Published in The Australian Financial Review, 5 May 2021
It is rare for a treasurer that the economic and political stars align so neatly in the lead-up to a budget. With most economists pushing for a more active role for fiscal policy to support the recovery, and pre-election budgets generally known more for generosity than austerity, it’s a recipe for good news all round.
But while this happy confluence gives Josh Frydenberg a wider path to walk, unfortunately he’s unlikely to heed calls for a major overhaul of key services.
First to the economics. The Treasurer was clearly taking some good advice from Treasury when he signalled last week a change to fiscal strategy to drive unemployment down “where it was prior to the pandemic and then even lower”. Economists support this goal: in a recent poll of leading Australian economists, more than 60 per considered that the government should shoot for an unemployment rate below 5 per cent.
Why is more government spending suddenly so popular with economists?
The first reason is that monetary policy – historically the main tool for managing cyclical fluctuations in the economy – is almost out of puff. Fiscal policy is now the main game in town.
Rather than accept a drift back to “secular stagnation”, economists are advocating a “jump start the economy” strategy – government supporting aggregate demand through more spending or lower taxes until unemployment hits the natural rate and wages and inflation start to pick up.
The third is that borrowing is cheaper than it has ever been. The world is awash with capital, and governments are facing the lowest borrowing rates in history, further reinforced in Australia in the short term by the Reserve Bank of Australia’s bond-buying operations.
Low interest rates boost the business case for government investments that improve the productive capacity of the economy. They also make higher debt easier to sustain.
As the Parliamentary Budget Office highlighted last week, debt will stabilise or fall as a share of gross domestic product and interest payments will remain manageable under almost any realistic scenario regarding future growth, budget balances and interest rates.
And if the economic case for job-creating spending is now in, the political case has never been in doubt.
More discretionary spending is generally a political winner in a pre-election budget, and that’s even more true when crucial services are falling well short of community expectations. Aged care, mental health, childcare – all have been front-page news in the past year as concerns have risen about the quality or cost of services.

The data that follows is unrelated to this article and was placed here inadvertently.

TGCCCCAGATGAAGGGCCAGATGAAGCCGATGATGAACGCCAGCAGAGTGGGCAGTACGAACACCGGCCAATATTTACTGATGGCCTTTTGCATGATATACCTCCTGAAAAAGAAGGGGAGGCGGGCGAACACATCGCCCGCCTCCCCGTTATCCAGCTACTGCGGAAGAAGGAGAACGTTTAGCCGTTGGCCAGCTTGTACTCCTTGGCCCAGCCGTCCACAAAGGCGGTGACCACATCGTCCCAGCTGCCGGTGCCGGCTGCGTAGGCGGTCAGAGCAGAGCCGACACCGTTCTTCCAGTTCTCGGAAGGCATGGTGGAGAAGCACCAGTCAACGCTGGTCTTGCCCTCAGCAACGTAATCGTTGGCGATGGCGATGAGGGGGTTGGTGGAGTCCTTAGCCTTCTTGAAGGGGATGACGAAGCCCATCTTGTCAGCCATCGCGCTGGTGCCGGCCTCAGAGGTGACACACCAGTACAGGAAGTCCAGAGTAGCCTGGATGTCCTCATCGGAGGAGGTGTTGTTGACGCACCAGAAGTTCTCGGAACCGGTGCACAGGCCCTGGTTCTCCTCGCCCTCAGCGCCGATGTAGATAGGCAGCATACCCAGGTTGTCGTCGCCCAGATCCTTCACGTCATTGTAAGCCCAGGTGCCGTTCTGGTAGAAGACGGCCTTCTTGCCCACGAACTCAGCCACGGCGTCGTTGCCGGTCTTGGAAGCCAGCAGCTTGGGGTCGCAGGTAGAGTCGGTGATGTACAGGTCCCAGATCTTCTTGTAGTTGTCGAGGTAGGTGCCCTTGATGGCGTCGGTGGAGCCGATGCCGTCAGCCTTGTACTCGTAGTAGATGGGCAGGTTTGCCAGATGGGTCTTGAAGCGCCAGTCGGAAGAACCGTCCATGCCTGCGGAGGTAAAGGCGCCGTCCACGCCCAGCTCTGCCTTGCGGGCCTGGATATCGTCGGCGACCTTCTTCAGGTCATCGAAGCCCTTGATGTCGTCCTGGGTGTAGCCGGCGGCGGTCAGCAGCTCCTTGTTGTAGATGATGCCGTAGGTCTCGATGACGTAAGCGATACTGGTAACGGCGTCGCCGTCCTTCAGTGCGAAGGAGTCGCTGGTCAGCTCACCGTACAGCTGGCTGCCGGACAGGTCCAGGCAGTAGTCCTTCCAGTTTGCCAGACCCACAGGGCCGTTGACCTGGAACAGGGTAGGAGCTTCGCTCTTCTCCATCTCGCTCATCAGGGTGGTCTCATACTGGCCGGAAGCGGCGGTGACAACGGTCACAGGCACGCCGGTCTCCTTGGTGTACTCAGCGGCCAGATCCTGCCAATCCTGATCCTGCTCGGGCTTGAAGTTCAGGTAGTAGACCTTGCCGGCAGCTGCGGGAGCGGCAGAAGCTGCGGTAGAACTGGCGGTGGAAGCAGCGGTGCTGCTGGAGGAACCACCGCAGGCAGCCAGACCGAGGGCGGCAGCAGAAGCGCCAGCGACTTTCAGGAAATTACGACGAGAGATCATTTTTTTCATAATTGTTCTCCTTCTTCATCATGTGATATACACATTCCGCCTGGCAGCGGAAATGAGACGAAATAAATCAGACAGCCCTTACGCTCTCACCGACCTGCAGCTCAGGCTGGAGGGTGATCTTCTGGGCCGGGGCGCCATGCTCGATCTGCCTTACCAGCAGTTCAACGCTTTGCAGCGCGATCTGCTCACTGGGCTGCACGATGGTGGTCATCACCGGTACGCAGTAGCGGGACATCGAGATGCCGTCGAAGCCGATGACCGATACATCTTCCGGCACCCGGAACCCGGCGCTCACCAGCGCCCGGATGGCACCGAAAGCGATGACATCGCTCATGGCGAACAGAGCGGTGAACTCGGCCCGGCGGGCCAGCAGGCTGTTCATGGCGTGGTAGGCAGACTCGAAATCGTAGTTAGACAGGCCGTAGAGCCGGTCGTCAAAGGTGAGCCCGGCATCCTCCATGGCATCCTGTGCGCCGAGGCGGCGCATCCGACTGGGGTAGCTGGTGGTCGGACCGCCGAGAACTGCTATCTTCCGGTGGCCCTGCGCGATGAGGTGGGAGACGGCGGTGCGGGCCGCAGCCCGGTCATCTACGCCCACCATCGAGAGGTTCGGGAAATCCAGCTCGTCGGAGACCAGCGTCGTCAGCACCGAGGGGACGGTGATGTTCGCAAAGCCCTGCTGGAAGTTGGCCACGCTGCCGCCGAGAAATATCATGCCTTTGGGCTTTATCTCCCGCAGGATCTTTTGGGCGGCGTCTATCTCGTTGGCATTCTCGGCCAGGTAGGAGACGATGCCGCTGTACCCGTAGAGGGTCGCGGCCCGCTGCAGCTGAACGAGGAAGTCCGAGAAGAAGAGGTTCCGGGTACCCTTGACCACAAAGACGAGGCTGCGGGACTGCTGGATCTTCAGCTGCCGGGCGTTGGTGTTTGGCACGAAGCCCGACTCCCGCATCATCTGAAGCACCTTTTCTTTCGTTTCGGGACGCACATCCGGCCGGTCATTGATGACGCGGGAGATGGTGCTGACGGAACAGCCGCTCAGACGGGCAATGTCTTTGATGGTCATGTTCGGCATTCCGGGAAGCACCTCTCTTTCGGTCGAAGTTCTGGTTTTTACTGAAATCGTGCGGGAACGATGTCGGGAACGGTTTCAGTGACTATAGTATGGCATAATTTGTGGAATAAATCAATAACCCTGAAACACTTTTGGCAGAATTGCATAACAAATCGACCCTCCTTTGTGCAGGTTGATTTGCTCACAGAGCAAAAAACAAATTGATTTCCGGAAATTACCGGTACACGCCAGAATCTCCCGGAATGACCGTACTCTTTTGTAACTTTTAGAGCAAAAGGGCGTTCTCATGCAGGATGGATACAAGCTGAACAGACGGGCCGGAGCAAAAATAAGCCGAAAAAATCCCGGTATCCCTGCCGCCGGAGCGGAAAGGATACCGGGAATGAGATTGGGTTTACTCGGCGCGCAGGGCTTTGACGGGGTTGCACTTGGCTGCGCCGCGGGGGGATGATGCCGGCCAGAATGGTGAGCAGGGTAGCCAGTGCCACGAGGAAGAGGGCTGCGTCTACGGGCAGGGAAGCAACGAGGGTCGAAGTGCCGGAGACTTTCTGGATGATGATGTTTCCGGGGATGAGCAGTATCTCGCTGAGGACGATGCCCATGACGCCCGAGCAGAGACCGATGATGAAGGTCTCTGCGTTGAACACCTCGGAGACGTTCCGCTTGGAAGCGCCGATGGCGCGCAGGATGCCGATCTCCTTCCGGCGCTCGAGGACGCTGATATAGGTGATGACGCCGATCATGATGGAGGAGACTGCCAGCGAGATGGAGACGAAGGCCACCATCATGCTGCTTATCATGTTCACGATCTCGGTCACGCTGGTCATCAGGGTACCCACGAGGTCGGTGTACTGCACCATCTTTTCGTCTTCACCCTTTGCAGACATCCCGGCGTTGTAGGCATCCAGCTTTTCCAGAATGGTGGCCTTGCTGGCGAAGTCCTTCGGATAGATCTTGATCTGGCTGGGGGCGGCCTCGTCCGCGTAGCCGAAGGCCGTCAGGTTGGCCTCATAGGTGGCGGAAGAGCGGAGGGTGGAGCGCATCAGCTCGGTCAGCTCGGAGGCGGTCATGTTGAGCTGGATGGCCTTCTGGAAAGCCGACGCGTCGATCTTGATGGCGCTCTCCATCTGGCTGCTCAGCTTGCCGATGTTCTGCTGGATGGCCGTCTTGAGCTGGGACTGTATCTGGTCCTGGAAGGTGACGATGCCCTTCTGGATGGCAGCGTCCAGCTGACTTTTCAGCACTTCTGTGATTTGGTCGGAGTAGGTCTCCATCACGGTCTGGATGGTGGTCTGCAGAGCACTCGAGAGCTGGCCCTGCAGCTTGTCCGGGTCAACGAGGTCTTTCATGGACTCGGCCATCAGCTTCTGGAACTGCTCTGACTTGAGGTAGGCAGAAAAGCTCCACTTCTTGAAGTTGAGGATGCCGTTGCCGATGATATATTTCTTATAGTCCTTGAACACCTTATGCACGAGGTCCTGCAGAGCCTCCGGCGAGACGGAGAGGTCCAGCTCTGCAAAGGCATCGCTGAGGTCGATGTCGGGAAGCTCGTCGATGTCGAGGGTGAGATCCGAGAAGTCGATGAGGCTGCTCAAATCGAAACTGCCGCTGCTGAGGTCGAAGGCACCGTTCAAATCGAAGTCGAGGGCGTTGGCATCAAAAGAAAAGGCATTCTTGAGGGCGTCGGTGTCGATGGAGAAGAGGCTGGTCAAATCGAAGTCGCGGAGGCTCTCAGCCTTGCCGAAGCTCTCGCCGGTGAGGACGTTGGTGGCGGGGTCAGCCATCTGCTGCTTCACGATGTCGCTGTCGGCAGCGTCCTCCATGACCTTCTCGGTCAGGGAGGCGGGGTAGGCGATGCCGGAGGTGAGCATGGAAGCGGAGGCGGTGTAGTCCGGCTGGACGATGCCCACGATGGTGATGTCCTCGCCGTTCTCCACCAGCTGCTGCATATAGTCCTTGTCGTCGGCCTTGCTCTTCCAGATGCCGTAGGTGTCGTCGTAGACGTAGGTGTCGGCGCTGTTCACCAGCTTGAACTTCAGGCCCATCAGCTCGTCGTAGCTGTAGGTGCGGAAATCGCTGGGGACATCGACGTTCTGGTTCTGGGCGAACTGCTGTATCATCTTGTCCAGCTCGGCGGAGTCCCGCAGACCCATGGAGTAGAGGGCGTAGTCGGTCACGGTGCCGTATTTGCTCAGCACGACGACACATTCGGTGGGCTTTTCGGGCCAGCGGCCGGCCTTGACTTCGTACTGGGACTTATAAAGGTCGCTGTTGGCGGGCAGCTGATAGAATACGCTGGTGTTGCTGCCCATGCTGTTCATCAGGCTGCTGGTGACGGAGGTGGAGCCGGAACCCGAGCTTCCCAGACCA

More spending to improve these services seems a no-brainer. The more difficult question is how big should governments go.
There is no shortage of calls for bold reform. The aged care royal commission called for a move to right-based rather than rationed care. It estimated that almost $10 billion a year would be needed to reform the system, including clearing the home-care waiting list, providing better pay for carers, and boosting staff levels to significantly improve the quality of care.
A 2020 Productivity Commission report identified about $2.4 billion worth of priority reforms that would improve quality of life and economic participation for people suffering mental illness.
My own work at Grattan Institute suggests that boosting spending on childcare subsidies by $5 billion would deliver significant relief for parents from high out-of-pocket costs, and an $11 billion boost to the economy through higher workforce participation, especially by women.
Delivering on these compelling visions would deliver big benefits for living standards for Australians for decades to come.
But all the signs suggest the government will be less ambitious next Tuesday. It has already announced $1.7 billion for childcare over three years and is reportedly planning to allocate about $10 billion over four years for aged care. This money is welcome and will make a difference, but won’t be a game-changer for those sectors.
It’s clear that despite the (justified) loosening of the fiscal shackles, the Treasurer maintains an eye on stage two of the fiscal strategy – stabilising and then reducing net debt as a share of GDP. And with large tax cuts scheduled for 2024-25 and the 23.9 per cent tax cap still in place, he is reluctant to lock in significantly higher long-term spending.